US 3660030 A
A process for the preparation of nitrosyl chloride which comprises reacting together hydrogen chloride and nitrogen dioxide in the presence of nitric acid.
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I United States Patent 1 3,660,030 Colebourne et al. 51 May 2, 1972  METHOD OF PREPARING NITROSYL  References Cited CHLORIDE UNITED STATES PATENTS  Inventors: Neville Colebourne; Philip Richard Edwards both of Runcor7 England 3,290,l 15 12/1966 Smar 61 al. ..23/203 N 3,214,240 10/1965 Beekhuis ..23/203 N  Assigneez Imperial Chemical Industries Limited, 3,318,665 5/1967 Schmidt et "MB/203 N England 1,930,664 10/1933 Rosenstein ..23/157 A 22 Filed; 1970 2,366,518 2/1945 Crebe et al ..23/203 N  Appl' 26l56 Primary ExaminerEarl C. Thomas Attorney-Cushman, Darby & Cushman  Foreign Application Priority Data Aprv 21, 1969 Great Britain ..20,286/69  ABSTRACT A process for the preparation of nitrosyl chloride which com-  U.S. C1. ..23/203 N prises ea ting together hydrogen chloride and nitrogen diox-  Int. Cl. i i ide in the presence of nitric acid,  Field of Search ..23/203, 203 N, 157 A 9 Claims, No Drawings METHOD OF PREPARING NITROSYL CHLORIDE This invention relates to the preparation of inorganic halides and more particularly to the preparation of nitrosyl chloride.
According to our invention we provide a process for the preparation of nitrosyl chloride which comprises reaction together hydrogen chloride and nitrogen dioxide in the presence of nitric acid.
The reaction may be carried out in a closed reaction vessel provided with means for heating or cooling as desired and made of suitably acid-resistant materials. The reactants, hydrogen chloride and nitrogen dioxide, can be fed to this reactor in any convenient liquid or gaseous form and the nitric acid can be added or drawn 05 as required to maintain the composition and quantity of the reaction mixture within desired limits.
The nitrogen dioxide may be added as such or as a mixture containing it, though it can if desired be formed in situ for example by introducing nitric oxide and an oxygen-containing gas (for example air) into the reactor. It is preferred to use the equilibrium mixture of nitrogen dioxide and dinitrogen tetroxide commonly described as nitrogen dioxide or nitrogen peroxide, and it is usually most convenient to introduce this in liquid form or to cause it to dissolve in the nitric acid. Alternatively, the nitrogen dioxide may be used in the form of the socalled nitrous anhydride (dinitrogen trioxide) which readily dissociates to form nitrogen dioxide (or dinitrogen tetroxide) and nitric oxide; if desired, an oxygen-containing gas may be added in conjunction with this to oxidize the nitric oxide, but this is not essential.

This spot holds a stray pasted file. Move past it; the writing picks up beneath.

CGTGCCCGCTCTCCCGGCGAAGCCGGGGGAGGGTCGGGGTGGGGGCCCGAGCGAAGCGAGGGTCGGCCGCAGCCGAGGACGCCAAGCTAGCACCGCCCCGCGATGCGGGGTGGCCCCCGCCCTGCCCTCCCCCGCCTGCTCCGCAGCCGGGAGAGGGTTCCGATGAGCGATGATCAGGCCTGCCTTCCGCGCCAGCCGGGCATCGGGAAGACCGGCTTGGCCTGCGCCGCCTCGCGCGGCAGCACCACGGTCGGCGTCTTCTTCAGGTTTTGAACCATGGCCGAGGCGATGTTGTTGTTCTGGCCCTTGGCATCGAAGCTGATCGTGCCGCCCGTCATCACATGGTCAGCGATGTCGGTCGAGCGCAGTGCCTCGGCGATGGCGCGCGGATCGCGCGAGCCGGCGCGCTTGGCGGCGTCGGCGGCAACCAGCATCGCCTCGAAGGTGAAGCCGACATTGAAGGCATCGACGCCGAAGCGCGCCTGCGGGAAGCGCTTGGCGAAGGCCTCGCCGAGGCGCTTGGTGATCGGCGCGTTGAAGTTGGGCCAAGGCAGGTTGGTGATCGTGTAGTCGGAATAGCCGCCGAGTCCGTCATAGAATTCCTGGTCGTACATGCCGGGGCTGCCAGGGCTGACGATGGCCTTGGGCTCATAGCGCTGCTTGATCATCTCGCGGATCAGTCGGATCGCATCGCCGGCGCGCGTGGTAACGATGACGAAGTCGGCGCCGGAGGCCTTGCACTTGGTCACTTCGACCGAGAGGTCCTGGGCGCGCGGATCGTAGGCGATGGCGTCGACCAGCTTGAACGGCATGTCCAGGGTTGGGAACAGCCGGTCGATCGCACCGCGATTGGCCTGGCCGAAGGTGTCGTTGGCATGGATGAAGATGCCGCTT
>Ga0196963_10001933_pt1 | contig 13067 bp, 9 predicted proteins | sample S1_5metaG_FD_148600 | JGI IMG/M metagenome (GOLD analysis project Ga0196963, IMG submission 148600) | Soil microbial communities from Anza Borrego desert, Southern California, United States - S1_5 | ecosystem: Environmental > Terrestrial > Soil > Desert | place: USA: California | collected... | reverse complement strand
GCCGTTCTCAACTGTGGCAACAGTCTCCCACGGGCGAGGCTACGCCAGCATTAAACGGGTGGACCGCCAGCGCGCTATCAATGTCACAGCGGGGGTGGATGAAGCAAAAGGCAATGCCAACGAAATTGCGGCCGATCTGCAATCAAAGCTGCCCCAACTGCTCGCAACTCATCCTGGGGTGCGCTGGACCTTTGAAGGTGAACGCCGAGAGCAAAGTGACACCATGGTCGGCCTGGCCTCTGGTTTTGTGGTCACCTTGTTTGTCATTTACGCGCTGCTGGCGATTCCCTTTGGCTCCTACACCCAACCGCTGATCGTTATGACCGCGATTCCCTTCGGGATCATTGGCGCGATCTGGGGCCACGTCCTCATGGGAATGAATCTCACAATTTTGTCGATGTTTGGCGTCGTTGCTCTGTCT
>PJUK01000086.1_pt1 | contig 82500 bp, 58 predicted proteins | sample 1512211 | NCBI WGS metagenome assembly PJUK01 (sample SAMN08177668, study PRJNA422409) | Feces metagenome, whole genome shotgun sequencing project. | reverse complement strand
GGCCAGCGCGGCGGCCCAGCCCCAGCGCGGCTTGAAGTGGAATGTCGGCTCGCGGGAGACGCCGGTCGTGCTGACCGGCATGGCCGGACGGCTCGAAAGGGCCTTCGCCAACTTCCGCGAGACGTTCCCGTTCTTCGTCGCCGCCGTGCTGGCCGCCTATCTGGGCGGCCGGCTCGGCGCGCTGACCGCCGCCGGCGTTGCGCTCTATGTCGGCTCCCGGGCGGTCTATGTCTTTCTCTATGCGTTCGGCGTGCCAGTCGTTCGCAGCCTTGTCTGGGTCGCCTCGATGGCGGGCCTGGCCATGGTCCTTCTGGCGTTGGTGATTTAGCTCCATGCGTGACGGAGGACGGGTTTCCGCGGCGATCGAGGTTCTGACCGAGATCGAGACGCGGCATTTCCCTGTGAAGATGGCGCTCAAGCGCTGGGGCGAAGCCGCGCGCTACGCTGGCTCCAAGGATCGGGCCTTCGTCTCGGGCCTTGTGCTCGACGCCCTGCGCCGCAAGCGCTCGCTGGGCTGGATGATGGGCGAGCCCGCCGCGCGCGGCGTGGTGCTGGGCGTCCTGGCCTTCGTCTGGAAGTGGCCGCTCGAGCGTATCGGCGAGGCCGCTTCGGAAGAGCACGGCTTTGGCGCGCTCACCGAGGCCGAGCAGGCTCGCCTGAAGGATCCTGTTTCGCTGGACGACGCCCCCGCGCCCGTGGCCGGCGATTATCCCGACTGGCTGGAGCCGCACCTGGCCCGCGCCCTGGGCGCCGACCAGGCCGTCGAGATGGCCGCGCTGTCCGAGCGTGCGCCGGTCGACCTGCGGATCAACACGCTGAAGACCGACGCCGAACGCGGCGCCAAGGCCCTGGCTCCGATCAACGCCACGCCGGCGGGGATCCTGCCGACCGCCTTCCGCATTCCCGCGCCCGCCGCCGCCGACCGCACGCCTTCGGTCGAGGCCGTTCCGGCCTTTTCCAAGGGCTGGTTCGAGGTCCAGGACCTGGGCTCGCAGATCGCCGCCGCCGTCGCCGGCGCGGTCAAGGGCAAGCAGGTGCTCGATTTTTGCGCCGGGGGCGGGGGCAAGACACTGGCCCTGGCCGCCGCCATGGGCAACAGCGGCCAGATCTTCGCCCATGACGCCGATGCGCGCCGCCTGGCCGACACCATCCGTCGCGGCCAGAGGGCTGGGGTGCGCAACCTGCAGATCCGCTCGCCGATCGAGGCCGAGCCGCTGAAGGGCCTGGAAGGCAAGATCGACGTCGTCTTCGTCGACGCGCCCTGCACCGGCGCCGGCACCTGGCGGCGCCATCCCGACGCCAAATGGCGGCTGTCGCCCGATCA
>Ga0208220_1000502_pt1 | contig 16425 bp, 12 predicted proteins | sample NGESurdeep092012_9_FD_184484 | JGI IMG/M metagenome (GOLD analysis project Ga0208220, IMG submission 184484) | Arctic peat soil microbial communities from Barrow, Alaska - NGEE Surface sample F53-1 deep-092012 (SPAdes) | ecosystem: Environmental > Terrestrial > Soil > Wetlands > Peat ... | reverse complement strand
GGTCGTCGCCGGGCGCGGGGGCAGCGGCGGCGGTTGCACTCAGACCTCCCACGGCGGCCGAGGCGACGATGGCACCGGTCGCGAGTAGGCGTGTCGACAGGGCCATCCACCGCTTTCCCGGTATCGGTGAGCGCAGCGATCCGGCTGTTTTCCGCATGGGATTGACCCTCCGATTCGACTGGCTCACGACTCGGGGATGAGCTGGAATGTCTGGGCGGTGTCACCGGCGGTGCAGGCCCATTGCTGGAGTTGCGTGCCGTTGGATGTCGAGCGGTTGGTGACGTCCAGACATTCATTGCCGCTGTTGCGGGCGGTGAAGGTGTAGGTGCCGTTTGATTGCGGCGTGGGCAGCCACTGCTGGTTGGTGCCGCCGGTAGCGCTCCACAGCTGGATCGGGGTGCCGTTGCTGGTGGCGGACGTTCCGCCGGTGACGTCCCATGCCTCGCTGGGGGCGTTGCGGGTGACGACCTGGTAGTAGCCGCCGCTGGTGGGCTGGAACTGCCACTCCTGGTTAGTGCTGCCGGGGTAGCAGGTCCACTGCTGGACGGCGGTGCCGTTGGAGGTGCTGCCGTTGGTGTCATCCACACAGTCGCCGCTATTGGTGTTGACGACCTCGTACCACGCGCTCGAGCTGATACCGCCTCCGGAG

The hydrogen chloride may be added in the gaseous state or as an aqueous solution. Addition as gas is in general most convenient, but addition as aqueous solution often provides a useful means for maintaining the nitric acid at the desired concentration. By-product hydrochloric acid is commonly available in the form of aqueous solutions, for example the constant boiling mixture containing about percent by weight of hydrogen chloride, and these can readily be used in our process.
The nitric acid used as reaction medium may contain water, which may be introduced by use of aqueous nitric acid and/or aqueous hydrochloric acid as feed stock. The reaction between nitrogen dioxide and hydrogen chloride results in the production of nitrosyl chloride and nitric acid, which increases the concentration of the nitric acid present and can compensate for the diluting effect of any water added.
As more nitric acid is formed, part of it can be bled off from the reaction mixture or can be diluted appropriately, as desired. When the nitrogen dioxide is used in the form of a mixture with nitric oxide (for example as the so-called dinitrogen trioxide) the formation of by-product nitric acid may be less. The concentration of the nitric acid in the reaction mixture is preferably maintained in the range 65 percent to 75 percent by total weight of the nitric acid and water present, though proportions outside this range may also be used.
To a certain extent the concentration may be self-regulating since if the nitric acid is more dilute than about 65 percent water reacts with nitrogen dioxide forming more nitric acid; if the nitric acid is more concentrated than about 75 percent it reacts with chloride ion to form chlorine, nitrosyl chloride and water. Other products may be formed, for example chlorine. Since the nitrosyl chloride is generally used as a source of chlorine, the presence of chlorine is not objectionable.
The proportions of nitrogen dioxide and hydrogen chloride used are preferably such as to provide two moles of nitrogen dioxide (or its equivalent, for example one mole of dinitrogen tetroxide) for each mole of hydrogen chloride. Larger or smaller proportions may be used but will usually lead to accumulation of one or the other reactant in the nitrosyl chloride or nitric acid produced. If nitrogen dioxide is present in a less than stoichiometric proportion, chlorine may be formed in larger proportions than when it is present in stoichiometric or excess of stoichiometric amounts.